Is current evidence sufficient to support recommendations for higher omega-3 intakes?


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Is current evidence sufficient to support recommendations for higher omega-3 intakes?

Related tags: Fatty acids, Omega-3 polyunsaturated fatty, Nutrition

Higher blood levels of the omega-3s EPA and DHA are associated with lower coronary risks, but the overall evidence is insufficient to encourage high consumption of omega-3s, says a new meta-analysis.

Writing in the Annals of Internal Medicine​, an international team of scientists report that the evidence is also inconclusive for omega-6s, and for guidelines to encourage lower consumption of saturated fats.

The conclusions appear to fly in the face of nutritional guidelines, which generally encourage low consumption of saturated fats, high consumption of omega-3 polyunsaturated fatty acids, and avoidance of trans fats for cardiovascular health.

“The pattern of findings from this analysis did not yield clearly supportive evidence for current cardiovascular guidelines that encourage high consumption of polyunsaturated fatty acids and low consumption of saturated fats,”​ they wrote.

“Nutritional guidelines on fatty acids and cardiovascular guidelines may require reappraisal to reflect the current evidence.”

‘It’s not a home run, but it shows they’re protective’

Leading supplement experts have interpreted the results differently, however, and see the data as pointing in the right direction for the omega-3 fatty acids, EPA and DHA.

Duffy MacKay, ND, Sr VP of scientific & regulatory affairs for the Council for Responsible Nutrition (CRN), told us he had some concerns that the findings of the new study contracts decades of scientific advice, and the potential effects on consumers of this back-and-forth nutritional advice.

The data is pointing in the right direction for omega-3s, he said, and shouldn’t change any advice to consumers.

When asked if the new findings have the potential to impact the discussions around the 2015 Dietary Guidelines, Dr MacKay said the authors are high level and that the dietary guidelines committee will see the publication and probably take it into consideration.

“But I don’t think they will list bacon as a nutrient of concern!”

“At the end of the day, it shows that EPA and DHA are pointed in the right direction,” ​he said. “It’s not a home run, but it shows they’re protective, and play a role along with exercise, a healthy lifestyle, and supplements.”

“We need to modify our expectations when they come to nutritional interventions,” ​he added. “The effects can be subtle and they can take a long time to manifest the benefits.”

 ‘Compelling evidence’

Harry Rice, PhD, VP of regulatory & scientific affairs, for the Global Organization for EPA and DHA Omega-3s (GOED), told NutraIngredients-USA: “In contrast to the authors, I think the findings provide compelling evidence (25% decreased risk of coronary outcomes associated with circulating EPA+DHA) to support increased consumption of fatty fish (source of EPA+DHA), as well as supplementation with EPA+DHA as part of a healthy diet and lifestyle.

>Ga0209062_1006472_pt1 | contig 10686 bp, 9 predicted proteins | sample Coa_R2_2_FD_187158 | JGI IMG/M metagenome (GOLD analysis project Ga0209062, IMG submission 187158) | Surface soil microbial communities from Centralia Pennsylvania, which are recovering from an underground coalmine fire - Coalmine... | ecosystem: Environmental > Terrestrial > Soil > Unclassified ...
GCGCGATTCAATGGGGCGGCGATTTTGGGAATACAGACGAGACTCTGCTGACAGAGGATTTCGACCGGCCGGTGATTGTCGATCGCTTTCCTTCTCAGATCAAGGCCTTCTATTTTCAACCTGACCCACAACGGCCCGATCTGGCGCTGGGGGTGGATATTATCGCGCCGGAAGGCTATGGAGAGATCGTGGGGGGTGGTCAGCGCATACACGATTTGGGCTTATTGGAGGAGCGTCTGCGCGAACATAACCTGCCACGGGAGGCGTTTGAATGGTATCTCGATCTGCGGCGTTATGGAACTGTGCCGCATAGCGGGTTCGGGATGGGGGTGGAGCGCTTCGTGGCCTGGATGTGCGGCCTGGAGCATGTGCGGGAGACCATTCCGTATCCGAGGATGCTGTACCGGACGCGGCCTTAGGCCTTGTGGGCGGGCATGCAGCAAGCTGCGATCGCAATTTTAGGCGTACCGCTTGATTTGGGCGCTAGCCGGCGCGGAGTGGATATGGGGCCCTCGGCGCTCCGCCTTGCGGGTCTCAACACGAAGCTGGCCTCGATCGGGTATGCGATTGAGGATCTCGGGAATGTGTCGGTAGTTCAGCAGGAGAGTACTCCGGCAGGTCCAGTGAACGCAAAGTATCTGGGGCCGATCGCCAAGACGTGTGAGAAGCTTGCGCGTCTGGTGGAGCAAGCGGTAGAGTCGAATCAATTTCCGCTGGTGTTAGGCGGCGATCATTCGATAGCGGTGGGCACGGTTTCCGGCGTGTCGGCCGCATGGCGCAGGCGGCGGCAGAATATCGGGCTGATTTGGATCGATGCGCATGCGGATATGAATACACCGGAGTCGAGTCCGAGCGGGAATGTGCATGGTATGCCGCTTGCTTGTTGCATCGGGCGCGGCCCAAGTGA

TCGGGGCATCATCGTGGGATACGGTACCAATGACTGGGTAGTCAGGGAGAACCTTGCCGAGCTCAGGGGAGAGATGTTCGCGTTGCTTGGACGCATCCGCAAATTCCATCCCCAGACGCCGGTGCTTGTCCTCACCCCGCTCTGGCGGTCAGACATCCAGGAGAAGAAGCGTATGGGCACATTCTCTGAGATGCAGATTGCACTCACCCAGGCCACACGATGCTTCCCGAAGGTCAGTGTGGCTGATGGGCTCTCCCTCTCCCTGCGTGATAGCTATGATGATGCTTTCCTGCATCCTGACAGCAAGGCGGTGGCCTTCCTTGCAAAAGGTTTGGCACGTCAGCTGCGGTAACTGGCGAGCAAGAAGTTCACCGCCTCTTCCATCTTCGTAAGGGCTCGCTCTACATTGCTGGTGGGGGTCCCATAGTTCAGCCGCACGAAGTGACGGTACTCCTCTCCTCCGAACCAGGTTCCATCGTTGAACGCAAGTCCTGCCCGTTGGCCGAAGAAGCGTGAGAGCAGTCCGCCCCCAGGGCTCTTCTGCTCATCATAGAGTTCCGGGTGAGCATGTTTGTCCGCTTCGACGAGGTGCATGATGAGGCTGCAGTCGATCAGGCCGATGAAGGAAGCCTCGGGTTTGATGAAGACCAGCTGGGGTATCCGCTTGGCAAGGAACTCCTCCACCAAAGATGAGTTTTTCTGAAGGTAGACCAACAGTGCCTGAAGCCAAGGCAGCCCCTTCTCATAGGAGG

“Quite frankly, it's not a surprise that long-chain omega-3 supplementation in RCTs was not associated with an overall decreased risk of coronary outcomes since recent studies have been fraught with design issues, particularly being under-powered.”

Study details

For the new systematic review and meta-analysis, the researchers analysed data from 49 long-term prospective observational studies of a broad range of both dietary and biomarker fatty acid measures in coronary disease. They also examined associations with coronary outcomes in 27 randomized trials of fatty acid supplementation.

Results showed that there statistically non-significant associations between omega-3s and omega-6s and coronary disease in prospective studies. The researchers also found, “some evidence that circulating levels of eicosapentaenoic and docosahexaenoic acids (the 2 main types of long-chain omega-3 polyunsaturated fatty acids) and arachidonic acid are each associated with lower coronary risk.

“However, our meta-analysis of randomized trials of long-chain omega-3 and omega-6 polyunsaturated fatty acid supplements suggest that supplementation with these nutrients do not statistically significantly reduce the risk for coronary outcomes.”

“Current evidence does not clearly support guidelines that encourage high consumption of polyunsaturated fatty acids and low consumption of total saturated fats,” ​they concluded.

Source: Annals of Internal Medicine
2014, Volume 160
“Association of Dietary, Circulating, and Supplement Fatty Acids With Coronary Risk – A Systematic Review and Meta-analysis”
Authors: R. Chowdhury, S. Warnakula, S. Kunutsor, et al. 

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